1970s Shore Home

We have counter tops!!!

On Friday the stone company came and installed our counter tops. The kitchen looks 75% more like a real kitchen now!

New counter tops!!

The next steps for the kitchen are installing all the plumbing for the sink / dishwasher / fridge, and having the painter come paint the walls. There are a lot of detail items for us to finish (cabinet doors/handles, toekicks) and of course the big task is the tile backsplash. You can see a few of the tiles chilling behind the faucet. But we have counters and it’s starting to really feel like an honest to god kitchen.

The living room is finally cleared out and we’ve started on the flooring in the downstairs bedrooms. My friends and parents came down this week / weekend to help.

Left: the larger bedroom with the subfloor showing under the old flooring. Right: The smaller bedroom with the new flooring in place, awaiting finishing trim.

The last big exciting thing is that our gas lines were FINALLY approved by the inspector. The HVAC company is coming Tuesday to install… something. Honestly I’m not 100% sure what. Maybe the furnace, maybe the hot water heater, maybe the kitchen plumbing. They’re supposed to confirm on Monday. I’m really hoping it’s the hot water heater.

2015-07-30 12.48.04

The to-do list is still long… very long. But we’re inching closer and closer each week.

1970s Shore Home

Demolition Weekend

This weekend seven of us descended upon the shore house to rip out the kitchen and begin prepping the walls for paint.

Take a good look at this picture of the kitchen, because it’s the last you’ll see of it!


First we removed all the appliances and put them in the living room. I was really glad I had my dad and another handy friend with us, because I had no idea how to remove a dishwasher. Additionally, the shutoff valve for the dishwasher water supply failed, spraying water everywhere. Thankfully there is very easy access to the main water shutoff, and we could use my in-laws’ bathrooms next door.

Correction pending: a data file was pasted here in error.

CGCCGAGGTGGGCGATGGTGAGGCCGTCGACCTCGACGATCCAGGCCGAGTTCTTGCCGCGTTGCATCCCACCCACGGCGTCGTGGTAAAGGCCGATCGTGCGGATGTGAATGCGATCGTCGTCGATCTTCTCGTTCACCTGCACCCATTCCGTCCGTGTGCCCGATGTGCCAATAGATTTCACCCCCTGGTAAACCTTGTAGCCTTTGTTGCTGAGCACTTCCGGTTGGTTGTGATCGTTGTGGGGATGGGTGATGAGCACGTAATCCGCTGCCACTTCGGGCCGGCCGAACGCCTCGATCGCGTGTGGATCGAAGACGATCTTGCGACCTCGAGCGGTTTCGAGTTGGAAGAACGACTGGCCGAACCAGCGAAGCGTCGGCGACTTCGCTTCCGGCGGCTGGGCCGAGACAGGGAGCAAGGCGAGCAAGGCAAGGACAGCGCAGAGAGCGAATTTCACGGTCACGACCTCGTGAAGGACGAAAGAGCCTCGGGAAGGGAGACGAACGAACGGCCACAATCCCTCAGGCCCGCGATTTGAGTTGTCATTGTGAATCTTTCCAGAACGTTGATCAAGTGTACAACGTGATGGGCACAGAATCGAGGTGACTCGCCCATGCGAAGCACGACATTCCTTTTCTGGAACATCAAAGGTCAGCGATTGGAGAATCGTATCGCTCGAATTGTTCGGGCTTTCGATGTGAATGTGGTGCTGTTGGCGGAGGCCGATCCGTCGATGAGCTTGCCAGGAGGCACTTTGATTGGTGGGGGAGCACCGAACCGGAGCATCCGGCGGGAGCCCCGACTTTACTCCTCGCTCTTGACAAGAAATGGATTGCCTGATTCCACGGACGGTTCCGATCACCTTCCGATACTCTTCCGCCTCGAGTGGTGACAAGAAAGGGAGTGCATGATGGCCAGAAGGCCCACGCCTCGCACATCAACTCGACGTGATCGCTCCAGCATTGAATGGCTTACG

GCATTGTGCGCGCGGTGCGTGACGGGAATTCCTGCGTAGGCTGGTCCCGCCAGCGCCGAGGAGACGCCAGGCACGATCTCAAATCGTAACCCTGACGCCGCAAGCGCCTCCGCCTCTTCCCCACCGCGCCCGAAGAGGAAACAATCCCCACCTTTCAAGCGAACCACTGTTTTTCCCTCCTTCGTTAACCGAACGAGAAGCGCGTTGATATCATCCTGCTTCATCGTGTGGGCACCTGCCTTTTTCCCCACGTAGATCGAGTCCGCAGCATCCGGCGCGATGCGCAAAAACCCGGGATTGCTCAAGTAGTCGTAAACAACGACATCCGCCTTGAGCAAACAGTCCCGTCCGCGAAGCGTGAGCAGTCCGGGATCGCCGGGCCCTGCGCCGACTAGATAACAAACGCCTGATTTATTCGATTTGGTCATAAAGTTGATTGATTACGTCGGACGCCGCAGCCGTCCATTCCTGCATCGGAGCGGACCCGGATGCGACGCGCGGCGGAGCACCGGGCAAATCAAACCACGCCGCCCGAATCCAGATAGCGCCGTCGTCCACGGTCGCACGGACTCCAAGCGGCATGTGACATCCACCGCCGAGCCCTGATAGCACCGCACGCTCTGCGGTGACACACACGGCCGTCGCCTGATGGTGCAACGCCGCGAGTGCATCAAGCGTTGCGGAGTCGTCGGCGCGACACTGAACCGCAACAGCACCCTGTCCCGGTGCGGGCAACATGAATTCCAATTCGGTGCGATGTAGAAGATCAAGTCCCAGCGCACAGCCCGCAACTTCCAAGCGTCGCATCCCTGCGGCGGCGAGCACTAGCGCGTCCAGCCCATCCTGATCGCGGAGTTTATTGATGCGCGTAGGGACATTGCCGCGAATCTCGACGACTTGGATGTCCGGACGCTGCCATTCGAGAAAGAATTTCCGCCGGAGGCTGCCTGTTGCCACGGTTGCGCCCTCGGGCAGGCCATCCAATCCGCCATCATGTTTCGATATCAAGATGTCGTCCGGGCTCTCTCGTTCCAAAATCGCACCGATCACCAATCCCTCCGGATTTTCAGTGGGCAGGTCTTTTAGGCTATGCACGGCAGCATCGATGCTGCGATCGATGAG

Appliance Party!
Appliance Party!

Next we took off the doors and started taking the cabinets apart. The sink came out and then we ripped off the countertops.

Some of the cabinets came out in one piece, and those will be donated to Habitat for Humanity’s ReStore along with the dishwasher, stove, sink, and garbage disposal. Other cabinets were not so lucky.

My dad using a sawzall on one of the cabinets
My dad using a sawzall on one of the cabinets

Removing the cabinets revealed that there were not two layers of vinyl flooring, as we’d thought, but actually three.

Top layer on the bottom, middle layer on left, original flooring on the right
Top layer on the bottom, middle layer on left, original flooring on the right

I took samples of the layers of flooring and had them sent to a lab for asbestos testing. Thankfully they came back negative, but it’s still gross dirty work so we wore respirators. The plan was to take up the top two layers and leave the one beneath that. There are only so many surprises I can take in one day.

Between each layer of vinyl was a layer of plywood underlayment. The plywood was held down with approximately 1000 staples. It took four of us at least four hours to get all the goddamned staples out. Each staple was at least an inch long and had to be pried out with vice grips. Regular pliers were completely useless for the task.

We had one of these on Saturday. We went to the hardware store on Sunday and bought 4 more.


After pulling out staples forever we pulled up the middle layer. Because it was glued down (surprise!) the bottom layer started coming up with it. Thankfully the bottom layer came up mostly intact so it wasn’t too terrible. I don’t know what the moral of this story is, because I don’t think it’s “leave your floor covered in 40 years and 2 inches worth of vinyl.” My takeaway is that we should build a time machine and stop everyone from putting a million layers of flooring down.